About 30 people floated around on the patio of Bar Louie in Dallas. They sipped wine, beer and cocktails, handing each other contact information and muttering small business banter.
“That’s what this is all about,” one person said. “It’s about meeting people.”
This was not just a meet-and-greet aimed toward adding new names to the contact lists of those who showed up. It was a charity event put on by an East Dallas group called 100 Men Who Give a Damn.
The group meets once a quarter to hear from three nonprofit groups. Each charity sends a spokesperson to do a five-minute presentation about the cause in a Shark Tank-like forum. After all the presentations, the group members vote on which they wish to support. The charity that is chosen leaves receives a $100 check from each group member to support its cause.
Ben Lauer, the founder of the East Dallas group, greeted everyone as people flooded onto the patio. As Jesse Simmons, a 100 Men board member, passed around a sign-in sheet, the spokespeople for the charities prepared their presentations.
“My son Charles is quite an amazing young man, but he’s had trouble realizing it over the years,” Spence said. “He goes to school and he’s always a little different than all of the other students.”
Friends and even family members often ask Charles why he is so weird, Spence said. She always tells her son that he just absorbs the world differently than other people. Spence said she had never seen Charles more happy when coming home from school as he was after spending a day at Dallas Academy. While the school’s programs are a perfect fit for Charles, the tuition is expensive. Spence was there to ask 100 Men to help pay Charles’ way through Dallas Academy.
“It’s not a trend. It’s not something that only fancy people go to,” she said. “What we do as a farmers market is we stimulate local economy.”
All of the money that goes into Good Local Markets goes to its 200 vendors. These vendors come from a 150-mile radius around Dallas to provide fresh, organic food. When people buy from local farmers markets, they know the faces behind their food, Cutler says.
“We are the only one that supports low-income communities and healthy eating,” she said. “We are not for the 1 percent that wants the expensive organics. We are for everybody.”
The last charity organization that 100 Men heard from before taking a vote was Heavenly Mimi, which helps people undergoing cancer treatment with medical and financial resources. Allison Byrd-Haley, founder and executive director, asked the group members to imagine if someone they loved was diagnosed with cancer.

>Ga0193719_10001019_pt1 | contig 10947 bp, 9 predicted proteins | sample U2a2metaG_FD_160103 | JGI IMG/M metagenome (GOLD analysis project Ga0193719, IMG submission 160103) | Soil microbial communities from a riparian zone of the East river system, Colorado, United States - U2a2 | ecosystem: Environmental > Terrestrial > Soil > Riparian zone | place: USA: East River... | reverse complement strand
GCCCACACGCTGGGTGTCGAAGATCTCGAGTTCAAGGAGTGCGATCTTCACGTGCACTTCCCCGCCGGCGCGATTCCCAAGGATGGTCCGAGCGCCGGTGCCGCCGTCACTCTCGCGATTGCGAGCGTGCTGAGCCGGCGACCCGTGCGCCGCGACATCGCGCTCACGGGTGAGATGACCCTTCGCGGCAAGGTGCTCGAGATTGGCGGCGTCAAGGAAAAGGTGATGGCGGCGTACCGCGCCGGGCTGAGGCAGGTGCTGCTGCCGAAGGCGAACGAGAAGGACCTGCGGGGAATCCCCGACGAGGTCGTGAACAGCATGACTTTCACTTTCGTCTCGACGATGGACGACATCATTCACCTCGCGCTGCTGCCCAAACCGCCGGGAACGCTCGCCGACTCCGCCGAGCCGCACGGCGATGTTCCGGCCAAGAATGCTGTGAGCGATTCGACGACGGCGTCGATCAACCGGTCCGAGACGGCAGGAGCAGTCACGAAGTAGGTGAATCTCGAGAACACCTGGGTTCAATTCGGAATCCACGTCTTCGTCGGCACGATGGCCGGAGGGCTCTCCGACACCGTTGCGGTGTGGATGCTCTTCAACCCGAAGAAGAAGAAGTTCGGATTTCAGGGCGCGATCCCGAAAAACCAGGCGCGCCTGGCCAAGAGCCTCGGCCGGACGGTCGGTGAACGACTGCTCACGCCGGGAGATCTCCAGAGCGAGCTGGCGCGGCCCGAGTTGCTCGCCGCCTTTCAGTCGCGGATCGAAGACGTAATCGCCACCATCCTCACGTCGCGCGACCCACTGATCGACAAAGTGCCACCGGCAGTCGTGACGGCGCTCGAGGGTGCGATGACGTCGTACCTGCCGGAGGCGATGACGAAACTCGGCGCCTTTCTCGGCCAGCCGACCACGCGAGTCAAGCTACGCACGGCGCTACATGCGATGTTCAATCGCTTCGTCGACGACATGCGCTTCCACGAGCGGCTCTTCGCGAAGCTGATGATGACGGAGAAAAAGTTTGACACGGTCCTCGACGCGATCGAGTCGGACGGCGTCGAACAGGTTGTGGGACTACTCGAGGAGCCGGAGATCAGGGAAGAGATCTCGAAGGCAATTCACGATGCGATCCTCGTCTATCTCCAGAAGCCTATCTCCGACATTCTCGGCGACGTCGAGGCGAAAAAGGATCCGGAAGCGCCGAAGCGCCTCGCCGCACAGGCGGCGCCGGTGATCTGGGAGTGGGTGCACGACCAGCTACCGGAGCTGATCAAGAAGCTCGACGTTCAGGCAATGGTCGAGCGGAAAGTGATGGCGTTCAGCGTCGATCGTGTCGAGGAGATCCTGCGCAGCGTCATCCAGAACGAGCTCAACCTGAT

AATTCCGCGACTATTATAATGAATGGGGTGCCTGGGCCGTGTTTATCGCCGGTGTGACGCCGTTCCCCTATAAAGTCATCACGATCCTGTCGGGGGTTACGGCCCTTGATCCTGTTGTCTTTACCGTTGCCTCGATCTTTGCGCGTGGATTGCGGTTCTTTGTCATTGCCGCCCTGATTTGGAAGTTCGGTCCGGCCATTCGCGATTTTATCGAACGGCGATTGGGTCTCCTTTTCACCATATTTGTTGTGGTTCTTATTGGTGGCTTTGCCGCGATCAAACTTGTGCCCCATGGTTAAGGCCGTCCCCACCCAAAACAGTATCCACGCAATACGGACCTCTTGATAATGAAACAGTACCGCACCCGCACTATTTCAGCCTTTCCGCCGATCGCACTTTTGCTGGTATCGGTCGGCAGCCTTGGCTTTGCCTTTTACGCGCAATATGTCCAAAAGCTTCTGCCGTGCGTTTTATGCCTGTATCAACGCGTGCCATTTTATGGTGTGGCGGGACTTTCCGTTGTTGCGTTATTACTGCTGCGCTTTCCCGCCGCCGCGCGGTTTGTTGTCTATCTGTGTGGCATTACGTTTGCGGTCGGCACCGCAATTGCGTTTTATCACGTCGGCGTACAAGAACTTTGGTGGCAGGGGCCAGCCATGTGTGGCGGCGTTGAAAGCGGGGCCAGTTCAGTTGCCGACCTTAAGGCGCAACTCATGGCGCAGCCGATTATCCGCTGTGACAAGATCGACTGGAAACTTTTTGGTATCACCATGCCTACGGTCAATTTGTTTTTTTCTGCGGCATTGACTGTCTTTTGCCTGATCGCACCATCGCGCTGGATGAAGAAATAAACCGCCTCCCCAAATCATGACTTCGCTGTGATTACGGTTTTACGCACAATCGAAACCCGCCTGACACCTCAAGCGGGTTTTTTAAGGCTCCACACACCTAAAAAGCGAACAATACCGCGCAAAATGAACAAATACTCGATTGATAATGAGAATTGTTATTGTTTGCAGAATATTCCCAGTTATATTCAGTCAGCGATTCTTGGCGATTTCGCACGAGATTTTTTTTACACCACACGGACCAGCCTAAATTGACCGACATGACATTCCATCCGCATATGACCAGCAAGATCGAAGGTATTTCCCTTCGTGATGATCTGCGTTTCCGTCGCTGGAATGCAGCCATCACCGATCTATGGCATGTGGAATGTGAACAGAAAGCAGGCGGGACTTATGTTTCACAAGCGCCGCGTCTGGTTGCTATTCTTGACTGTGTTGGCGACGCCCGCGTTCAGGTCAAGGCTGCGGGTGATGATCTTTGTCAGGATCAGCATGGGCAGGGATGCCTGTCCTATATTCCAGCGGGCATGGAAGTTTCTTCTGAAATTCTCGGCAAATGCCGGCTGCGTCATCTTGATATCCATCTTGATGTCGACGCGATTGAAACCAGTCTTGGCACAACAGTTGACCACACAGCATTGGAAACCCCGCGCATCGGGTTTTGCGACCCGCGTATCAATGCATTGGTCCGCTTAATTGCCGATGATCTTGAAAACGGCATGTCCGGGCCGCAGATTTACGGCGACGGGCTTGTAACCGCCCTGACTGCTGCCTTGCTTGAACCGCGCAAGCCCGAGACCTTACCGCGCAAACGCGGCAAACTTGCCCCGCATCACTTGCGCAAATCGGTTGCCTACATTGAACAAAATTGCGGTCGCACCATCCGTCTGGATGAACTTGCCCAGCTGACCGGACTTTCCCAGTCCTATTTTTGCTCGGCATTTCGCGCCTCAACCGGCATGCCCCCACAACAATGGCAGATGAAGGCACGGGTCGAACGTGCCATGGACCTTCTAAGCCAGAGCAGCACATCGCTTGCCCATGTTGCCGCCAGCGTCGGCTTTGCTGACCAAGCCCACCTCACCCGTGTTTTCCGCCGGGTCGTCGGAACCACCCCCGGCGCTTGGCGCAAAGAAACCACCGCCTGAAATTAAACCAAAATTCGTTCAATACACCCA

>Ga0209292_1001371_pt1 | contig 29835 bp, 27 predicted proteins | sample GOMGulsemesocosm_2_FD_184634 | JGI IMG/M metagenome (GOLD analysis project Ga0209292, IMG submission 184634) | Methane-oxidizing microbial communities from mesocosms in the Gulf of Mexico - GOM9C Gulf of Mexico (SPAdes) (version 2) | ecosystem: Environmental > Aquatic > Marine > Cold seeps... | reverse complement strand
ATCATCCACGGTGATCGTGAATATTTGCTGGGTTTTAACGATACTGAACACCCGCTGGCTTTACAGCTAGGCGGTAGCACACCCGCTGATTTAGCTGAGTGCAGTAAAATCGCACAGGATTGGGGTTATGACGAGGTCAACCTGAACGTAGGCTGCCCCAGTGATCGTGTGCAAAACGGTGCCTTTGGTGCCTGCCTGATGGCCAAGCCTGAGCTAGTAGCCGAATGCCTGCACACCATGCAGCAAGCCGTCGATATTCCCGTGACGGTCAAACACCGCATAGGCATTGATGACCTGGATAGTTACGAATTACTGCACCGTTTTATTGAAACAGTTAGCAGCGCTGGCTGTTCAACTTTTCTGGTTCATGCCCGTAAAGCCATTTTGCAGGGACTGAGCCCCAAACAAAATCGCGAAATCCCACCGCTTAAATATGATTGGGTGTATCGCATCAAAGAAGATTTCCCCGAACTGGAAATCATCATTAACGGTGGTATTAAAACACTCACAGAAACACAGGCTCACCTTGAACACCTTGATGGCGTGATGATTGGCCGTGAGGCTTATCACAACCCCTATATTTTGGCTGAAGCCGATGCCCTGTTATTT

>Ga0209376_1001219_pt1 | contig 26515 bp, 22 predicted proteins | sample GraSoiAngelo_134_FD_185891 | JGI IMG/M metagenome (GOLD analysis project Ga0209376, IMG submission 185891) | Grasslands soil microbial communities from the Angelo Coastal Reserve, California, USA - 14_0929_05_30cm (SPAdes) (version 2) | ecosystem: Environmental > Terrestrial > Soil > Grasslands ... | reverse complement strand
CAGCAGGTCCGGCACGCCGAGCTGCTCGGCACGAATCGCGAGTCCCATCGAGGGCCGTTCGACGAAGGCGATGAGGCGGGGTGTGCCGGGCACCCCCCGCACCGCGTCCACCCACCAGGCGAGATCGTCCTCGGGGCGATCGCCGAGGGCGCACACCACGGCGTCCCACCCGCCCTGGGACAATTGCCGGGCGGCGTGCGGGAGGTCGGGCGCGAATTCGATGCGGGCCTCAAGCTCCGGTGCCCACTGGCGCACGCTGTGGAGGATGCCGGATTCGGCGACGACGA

“That happened to me almost 20 years ago,” she said. “I am a native Texan, and you would think I could get treatment here, and we couldn’t.”
Haley spoke about having to go all the way to Philadelphia to get the treatment for her son, who had just been diagnosed. She says people need more than financial support. They need emotional support. When Haley's family got to Philadelphia, the doctors said her son would have to go through radiation treatment and would have to keep returning to receive it.
Haley looked to charities to help finance these trips. It was a blessing, she says. Her son went into remission, and their lives were getting back on track. Influenced by the organizations that aided her, Haley started Heavenly Mi Mi.
“We help with gas cards, medical bills, medications and hotel stays,” Haley said. “I want someone to worry less and focus more on healing [and] getting better.”
As Haley ended her presentation, she handed the floor back to Lauer.
“Now, I have to ask you to do a very difficult thing and choose between one of the three charities that we just heard from,” Lauer said.
Simmons, a board member, collected ballots as the spokespeople for each charity waited anxiously to hear the results of the vote. With all the ballots finally cast, Lauer stepped up to the mic.
“Our winner for our third ever 100 Men of East Dallas meeting is Charles and Dallas Academy,” he said. “Congratulations, we’re so happy to support you.”
As Charles danced around in celebration, people pulled out their checkbooks and began writing. When all of the checks had been collected, they totaled to $3,700 to go toward Charles' tuition at Dallas Academy. Although it will not pay all of the family's expenses, Charles is one step closer to the schooling he needs.